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STEP 2



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About Abuse

Our definition of domestic abuse is based on the Government’s own definition of domestic abuse as follows:

“Any incident or pattern of incidents of controlling, coercive or threatening behaviour,  violence or abuse between those aged 16 or over who are or have been intimate partners or family members regardless of gender or sexuality. This can encompass but is not limited to the following types of abuse:

  • psychological
  • physical
  • sexual
  • financial
  • emotional

Controlling behaviour is: a range of acts designed to make a person subordinate and/or dependent by isolating them from sources of support, exploiting their resources and capacities for personal gain, depriving them of the means needed for independence, resistance and escape and regulating their everyday behaviour.

 

Coercive behaviour is: an act or a pattern of acts of assault, threats, humiliation and intimidation or other abuse that is used to harm, punish, or frighten their victim.”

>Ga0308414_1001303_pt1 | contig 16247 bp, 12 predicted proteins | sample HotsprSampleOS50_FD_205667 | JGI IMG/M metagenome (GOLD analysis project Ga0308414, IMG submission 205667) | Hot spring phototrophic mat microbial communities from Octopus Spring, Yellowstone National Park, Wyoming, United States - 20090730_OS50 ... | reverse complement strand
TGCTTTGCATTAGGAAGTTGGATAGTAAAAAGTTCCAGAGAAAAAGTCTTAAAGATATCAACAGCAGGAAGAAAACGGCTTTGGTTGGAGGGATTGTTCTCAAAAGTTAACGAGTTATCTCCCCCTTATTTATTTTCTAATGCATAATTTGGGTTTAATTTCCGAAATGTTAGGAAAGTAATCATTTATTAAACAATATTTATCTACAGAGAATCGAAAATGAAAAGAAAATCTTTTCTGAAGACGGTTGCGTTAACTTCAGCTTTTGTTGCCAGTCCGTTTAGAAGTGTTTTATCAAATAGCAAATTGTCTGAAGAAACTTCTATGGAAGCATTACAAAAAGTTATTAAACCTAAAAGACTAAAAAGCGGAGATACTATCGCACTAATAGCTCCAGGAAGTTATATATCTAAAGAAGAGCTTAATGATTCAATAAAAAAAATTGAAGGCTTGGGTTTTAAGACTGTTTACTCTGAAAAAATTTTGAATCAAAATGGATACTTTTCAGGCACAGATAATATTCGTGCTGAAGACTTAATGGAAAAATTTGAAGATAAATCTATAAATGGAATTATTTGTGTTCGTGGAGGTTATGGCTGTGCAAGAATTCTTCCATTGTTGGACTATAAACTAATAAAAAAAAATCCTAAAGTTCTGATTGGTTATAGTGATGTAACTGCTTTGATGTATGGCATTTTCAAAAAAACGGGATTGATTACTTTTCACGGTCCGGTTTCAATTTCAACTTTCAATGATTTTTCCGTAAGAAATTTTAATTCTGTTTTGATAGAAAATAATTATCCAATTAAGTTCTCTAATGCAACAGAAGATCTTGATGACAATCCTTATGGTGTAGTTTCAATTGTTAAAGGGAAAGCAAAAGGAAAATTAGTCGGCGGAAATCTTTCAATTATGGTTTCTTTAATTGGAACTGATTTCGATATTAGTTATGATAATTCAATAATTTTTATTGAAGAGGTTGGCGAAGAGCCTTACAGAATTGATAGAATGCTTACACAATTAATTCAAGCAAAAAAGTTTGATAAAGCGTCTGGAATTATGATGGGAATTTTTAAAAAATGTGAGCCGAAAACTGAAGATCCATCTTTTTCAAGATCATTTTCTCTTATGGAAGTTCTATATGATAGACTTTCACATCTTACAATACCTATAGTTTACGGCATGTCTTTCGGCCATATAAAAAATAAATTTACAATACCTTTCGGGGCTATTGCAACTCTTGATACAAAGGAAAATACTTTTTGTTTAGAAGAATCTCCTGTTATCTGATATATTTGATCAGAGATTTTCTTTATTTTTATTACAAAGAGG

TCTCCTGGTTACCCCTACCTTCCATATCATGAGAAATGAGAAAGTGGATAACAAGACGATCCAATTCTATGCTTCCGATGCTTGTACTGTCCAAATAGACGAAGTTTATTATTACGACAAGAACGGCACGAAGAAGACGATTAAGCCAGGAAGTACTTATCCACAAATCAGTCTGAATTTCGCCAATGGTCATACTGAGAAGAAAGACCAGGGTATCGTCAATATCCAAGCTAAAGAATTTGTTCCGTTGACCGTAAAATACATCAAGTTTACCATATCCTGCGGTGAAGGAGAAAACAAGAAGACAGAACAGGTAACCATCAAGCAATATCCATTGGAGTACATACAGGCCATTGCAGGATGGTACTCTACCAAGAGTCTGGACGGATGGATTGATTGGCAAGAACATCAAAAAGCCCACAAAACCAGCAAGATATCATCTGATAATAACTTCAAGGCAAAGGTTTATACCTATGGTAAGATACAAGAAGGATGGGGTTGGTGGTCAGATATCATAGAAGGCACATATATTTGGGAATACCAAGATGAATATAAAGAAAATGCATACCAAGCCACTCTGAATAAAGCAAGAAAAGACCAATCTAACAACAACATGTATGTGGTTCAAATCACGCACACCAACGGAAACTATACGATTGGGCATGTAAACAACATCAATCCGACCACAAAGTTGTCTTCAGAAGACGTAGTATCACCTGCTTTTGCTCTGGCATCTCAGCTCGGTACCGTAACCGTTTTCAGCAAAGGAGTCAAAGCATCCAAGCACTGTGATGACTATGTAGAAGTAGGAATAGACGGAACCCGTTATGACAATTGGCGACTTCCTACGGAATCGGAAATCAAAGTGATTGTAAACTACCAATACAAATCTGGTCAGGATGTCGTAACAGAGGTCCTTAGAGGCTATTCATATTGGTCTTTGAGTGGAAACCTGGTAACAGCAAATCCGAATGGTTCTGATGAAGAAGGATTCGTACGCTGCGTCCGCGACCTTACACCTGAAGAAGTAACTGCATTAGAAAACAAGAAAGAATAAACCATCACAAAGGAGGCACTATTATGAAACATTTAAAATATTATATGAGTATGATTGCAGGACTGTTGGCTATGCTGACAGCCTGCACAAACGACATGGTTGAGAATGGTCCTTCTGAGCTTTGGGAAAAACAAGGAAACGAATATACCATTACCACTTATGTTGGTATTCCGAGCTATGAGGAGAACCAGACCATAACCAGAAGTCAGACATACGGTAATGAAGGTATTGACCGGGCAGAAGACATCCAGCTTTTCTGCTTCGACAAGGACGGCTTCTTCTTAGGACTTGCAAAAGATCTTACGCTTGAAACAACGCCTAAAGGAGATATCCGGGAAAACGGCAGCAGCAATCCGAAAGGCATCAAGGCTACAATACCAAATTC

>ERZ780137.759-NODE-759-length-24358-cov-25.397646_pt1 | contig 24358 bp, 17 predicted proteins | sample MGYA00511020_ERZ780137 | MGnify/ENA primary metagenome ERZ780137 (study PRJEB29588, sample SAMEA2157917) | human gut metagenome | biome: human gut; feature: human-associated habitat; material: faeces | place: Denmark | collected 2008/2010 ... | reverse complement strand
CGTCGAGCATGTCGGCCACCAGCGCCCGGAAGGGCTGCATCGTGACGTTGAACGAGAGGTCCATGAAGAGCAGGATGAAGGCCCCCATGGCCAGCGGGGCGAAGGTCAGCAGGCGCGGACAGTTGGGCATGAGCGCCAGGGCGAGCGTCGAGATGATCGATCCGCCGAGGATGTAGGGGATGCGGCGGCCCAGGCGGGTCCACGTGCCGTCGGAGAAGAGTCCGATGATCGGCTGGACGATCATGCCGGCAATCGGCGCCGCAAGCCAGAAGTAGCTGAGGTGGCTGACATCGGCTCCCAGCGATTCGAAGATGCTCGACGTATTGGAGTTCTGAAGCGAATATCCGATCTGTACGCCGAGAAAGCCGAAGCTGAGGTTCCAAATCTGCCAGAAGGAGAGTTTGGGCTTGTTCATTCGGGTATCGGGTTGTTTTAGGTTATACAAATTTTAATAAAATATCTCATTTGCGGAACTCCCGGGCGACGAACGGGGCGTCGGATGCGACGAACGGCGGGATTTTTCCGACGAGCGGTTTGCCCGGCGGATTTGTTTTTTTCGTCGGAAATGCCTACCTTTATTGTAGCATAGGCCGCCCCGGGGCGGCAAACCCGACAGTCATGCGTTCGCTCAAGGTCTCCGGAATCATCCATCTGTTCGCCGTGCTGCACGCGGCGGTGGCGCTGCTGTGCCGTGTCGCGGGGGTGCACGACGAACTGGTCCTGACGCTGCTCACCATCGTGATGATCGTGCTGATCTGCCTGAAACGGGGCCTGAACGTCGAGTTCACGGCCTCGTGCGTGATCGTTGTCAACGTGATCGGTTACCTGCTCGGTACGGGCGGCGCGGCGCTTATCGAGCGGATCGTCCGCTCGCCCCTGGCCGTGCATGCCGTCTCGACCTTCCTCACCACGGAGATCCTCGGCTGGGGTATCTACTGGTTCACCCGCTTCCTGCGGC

“It is very common in the vast majority of cases it is experienced by women and is perpetrated by men”

 

What is domestic abuse?

Domestic abuse is where one person misuses the power they have over someone they’re in a close relationship with.

No violence – is it still domestic abuse?

Physical violence (or the threat of it) is one way an abuser gets what they want but there are many others. They include; controlling relationships outside the home, denying access to financial information, sexual assault, psychological and emotional abuse and coercion. All count as domestic abuse.

Who experiences domestic abuse?

Women and children, men, old and young, rich and poor. People suffer domestic abuse in all walks of life. Many are unsure or embarrassed about what’s happening to them and are afraid to ask for help.

Does the person being abusive consistently do any of the following?

  • Ignore your feelings
  • Ridicule your feelings or criticise you
  • Humiliate you – either in public or private
  • Complain about you having your own interests or friends
  • Turn your children against you
  • Insist you dress differently
  • Withhold money from you
  • Criticise you sexually
  • Force you to have sex
  • Throw things at you
  • Threaten to hurt you
  • Slap or kick you, push you around, pull your hair, hit or punch you
Referral forms for agencies
I’m worried about a friend
I Need Help

If you or someone you know is affected by domestic abuse, Crossroads Derbyshire offers confidential advice and support in Glossop, the High Peak and the North Dales. If you need our help, or know someone who does, call us on 0800 0198 668.